marshal
Pronunciation
  • (RP) IPA: /ˈmɑːʃəl/
  • (America) IPA: /ˈmɑɹʃəl/
Noun

marshal (plural marshals)

  1. (historical) A high-ranking officer in the household of a medieval prince or lord, who was originally in charge of the cavalry and later the military forces in general.
  2. A military officer of the highest rank in several countries, including France and the former Soviet Union; equivalent to a general of the army in the United States. See also field marshal.
    • Where stands Marshal Chiang Kai-shek in this conflict of opinion concerning the tactics which China should adopt towards the aggressor? Chiang Kai-shek, according to officials who know his mind with whom I have talked, is all for resistance- as soon as he thinks he can win!
  3. A person in charge of the ceremonial arrangement and management of a gathering.
  4. (US) A federal lawman.
Translations Translations Translations Translations Verb

marshal (marshals, present participle marshalling; past and past participle marshalled)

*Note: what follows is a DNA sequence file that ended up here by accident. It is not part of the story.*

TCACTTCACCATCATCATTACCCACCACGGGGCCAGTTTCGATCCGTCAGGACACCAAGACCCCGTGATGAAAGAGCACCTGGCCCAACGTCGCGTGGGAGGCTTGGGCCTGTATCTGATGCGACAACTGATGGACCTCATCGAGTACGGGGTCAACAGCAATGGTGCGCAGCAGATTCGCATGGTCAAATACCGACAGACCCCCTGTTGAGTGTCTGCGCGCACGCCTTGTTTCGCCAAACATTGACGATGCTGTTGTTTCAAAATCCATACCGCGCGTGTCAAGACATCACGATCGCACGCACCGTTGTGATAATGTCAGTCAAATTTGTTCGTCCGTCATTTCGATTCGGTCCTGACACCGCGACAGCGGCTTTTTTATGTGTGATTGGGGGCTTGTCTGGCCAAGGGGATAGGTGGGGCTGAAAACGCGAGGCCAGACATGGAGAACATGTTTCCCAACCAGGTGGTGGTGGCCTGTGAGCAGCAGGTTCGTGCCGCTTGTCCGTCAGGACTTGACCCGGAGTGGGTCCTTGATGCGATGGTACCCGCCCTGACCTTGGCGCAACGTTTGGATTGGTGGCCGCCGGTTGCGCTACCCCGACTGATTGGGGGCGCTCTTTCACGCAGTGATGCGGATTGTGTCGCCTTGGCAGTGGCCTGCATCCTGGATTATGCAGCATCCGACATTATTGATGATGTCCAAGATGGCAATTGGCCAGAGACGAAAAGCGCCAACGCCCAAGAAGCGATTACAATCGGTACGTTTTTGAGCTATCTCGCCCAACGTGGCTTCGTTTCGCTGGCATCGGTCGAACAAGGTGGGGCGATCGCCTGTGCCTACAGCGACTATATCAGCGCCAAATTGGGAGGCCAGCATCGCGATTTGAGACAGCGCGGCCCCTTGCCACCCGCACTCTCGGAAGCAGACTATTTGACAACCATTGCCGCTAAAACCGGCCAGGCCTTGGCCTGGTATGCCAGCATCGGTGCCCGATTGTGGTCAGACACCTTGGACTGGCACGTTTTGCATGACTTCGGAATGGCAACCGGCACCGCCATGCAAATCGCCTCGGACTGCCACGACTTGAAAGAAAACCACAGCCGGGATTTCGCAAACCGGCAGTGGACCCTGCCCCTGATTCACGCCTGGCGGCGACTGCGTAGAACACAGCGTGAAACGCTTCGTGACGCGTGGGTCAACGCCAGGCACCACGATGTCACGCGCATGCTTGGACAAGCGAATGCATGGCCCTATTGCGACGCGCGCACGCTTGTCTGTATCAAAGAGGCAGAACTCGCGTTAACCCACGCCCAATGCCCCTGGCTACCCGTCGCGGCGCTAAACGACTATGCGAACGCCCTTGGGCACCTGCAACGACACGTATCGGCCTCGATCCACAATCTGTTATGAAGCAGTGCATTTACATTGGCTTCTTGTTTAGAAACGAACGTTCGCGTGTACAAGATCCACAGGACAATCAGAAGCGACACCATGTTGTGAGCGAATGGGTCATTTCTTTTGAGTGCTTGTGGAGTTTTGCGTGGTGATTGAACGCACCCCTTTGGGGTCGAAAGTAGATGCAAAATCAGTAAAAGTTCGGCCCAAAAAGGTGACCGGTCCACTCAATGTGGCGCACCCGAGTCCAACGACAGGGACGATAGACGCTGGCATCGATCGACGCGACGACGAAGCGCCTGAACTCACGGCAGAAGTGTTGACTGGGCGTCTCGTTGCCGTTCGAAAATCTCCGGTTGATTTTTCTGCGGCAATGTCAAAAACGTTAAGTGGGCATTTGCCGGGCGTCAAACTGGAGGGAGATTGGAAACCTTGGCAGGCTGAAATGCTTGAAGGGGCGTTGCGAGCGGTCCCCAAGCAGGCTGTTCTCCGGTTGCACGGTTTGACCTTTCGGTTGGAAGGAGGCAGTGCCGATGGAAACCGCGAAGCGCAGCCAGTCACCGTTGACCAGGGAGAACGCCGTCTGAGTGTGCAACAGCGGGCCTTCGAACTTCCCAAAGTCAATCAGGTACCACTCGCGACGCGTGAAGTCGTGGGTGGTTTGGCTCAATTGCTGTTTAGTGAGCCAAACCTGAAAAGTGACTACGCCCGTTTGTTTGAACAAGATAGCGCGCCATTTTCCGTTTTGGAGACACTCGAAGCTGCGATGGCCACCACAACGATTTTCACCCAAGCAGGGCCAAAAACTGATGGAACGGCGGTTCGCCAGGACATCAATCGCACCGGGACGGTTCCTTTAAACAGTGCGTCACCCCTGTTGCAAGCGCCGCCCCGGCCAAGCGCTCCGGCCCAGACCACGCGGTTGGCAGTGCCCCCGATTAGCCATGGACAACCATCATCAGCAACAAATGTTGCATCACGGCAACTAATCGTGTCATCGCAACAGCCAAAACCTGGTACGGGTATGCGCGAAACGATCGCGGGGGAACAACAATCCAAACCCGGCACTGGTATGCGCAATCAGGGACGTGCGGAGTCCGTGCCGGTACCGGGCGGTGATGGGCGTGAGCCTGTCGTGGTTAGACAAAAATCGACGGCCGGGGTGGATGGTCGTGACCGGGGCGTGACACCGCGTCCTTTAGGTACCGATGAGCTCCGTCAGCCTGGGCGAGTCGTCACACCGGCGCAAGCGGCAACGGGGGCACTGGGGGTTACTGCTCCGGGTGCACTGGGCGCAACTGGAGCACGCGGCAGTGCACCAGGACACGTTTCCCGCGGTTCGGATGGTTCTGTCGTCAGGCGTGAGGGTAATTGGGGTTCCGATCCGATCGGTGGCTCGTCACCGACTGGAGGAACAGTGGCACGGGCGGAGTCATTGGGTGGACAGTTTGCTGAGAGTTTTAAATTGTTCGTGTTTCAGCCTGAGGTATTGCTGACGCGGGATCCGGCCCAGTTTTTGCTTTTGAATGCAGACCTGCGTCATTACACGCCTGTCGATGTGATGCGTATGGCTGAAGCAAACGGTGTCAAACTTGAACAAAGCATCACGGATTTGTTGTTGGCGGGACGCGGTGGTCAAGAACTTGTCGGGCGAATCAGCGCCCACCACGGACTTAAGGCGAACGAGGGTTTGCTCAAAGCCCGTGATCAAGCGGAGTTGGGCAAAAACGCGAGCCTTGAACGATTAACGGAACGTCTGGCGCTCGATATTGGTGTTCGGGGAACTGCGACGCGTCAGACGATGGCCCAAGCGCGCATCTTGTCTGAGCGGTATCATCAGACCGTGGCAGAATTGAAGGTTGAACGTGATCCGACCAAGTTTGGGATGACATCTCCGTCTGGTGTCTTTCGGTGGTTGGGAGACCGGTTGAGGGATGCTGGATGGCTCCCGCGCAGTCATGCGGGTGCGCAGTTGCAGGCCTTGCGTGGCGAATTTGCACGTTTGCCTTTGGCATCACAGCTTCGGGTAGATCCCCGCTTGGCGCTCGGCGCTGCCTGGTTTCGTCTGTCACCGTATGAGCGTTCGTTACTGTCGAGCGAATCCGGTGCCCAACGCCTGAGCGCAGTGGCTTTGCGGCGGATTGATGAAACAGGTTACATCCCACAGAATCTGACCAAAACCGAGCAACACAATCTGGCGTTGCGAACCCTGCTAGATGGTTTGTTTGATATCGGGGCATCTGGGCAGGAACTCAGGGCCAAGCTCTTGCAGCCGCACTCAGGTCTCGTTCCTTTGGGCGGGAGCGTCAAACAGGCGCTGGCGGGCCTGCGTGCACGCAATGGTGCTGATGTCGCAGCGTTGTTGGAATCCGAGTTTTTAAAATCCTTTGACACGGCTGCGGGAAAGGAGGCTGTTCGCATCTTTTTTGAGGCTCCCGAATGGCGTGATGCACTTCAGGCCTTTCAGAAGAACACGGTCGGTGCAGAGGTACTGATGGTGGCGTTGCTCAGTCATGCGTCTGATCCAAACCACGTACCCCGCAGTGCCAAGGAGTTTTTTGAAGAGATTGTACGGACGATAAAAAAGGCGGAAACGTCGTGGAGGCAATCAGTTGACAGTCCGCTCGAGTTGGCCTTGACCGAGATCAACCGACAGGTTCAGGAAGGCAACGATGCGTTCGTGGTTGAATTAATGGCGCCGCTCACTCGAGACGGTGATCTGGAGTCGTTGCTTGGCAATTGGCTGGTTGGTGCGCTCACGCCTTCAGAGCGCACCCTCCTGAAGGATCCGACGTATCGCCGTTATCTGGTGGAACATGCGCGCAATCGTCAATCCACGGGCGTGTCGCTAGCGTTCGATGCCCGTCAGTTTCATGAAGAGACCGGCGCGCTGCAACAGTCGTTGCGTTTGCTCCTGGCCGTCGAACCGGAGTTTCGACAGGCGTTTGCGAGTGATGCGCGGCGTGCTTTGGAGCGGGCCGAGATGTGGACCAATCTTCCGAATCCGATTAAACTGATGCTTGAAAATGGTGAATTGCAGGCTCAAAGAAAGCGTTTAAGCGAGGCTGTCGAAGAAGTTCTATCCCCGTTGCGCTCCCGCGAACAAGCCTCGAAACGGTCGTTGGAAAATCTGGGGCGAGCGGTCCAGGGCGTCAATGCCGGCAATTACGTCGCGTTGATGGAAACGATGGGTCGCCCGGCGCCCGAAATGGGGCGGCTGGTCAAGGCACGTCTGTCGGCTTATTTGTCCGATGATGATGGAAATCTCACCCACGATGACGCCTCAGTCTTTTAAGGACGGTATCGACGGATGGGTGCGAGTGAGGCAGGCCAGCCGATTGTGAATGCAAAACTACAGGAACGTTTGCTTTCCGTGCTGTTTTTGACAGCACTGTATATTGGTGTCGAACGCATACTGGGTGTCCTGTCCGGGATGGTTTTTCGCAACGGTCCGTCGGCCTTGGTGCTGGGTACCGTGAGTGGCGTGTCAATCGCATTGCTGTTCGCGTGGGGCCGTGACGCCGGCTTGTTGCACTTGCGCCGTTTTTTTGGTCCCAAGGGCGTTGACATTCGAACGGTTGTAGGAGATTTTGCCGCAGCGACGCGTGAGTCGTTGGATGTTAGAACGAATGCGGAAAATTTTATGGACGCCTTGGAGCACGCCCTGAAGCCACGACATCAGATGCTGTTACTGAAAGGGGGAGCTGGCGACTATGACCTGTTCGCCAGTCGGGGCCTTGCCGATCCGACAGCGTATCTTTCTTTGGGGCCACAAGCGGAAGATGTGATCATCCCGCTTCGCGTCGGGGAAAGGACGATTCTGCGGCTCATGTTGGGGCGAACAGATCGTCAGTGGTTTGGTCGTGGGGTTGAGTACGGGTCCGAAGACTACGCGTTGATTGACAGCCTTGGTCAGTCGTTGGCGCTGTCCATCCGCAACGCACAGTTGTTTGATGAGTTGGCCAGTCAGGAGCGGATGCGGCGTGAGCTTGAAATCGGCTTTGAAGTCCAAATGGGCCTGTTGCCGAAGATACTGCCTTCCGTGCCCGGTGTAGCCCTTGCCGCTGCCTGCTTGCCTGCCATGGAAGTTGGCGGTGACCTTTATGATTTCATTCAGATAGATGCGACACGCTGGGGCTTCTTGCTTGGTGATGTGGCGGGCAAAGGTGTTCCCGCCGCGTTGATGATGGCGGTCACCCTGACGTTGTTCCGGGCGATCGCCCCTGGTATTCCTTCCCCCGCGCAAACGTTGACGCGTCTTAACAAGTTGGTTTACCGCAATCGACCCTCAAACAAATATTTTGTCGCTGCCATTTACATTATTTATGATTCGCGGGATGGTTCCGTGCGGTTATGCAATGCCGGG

1. To arrange (troops, etc.) in line for inspection or a parade.
  2. (by extension) To arrange (facts, etc.) in some methodical order.
  3. To ceremoniously guide, conduct or usher.
  4. To gather data for transmission.
Translations
  • Portuguese: colocar em formação/forma
  • Russian: выстраивать
  • Spanish: formar
Translations Translations
  • Russian: выстраивать
Translations
Marshal
Proper noun
  1. Surname for someone who was in charge of the horses of a royal household, or an occupational surname for someone who looked after horses, or was responsible for the custody of prisoners.
  2. A male given name.



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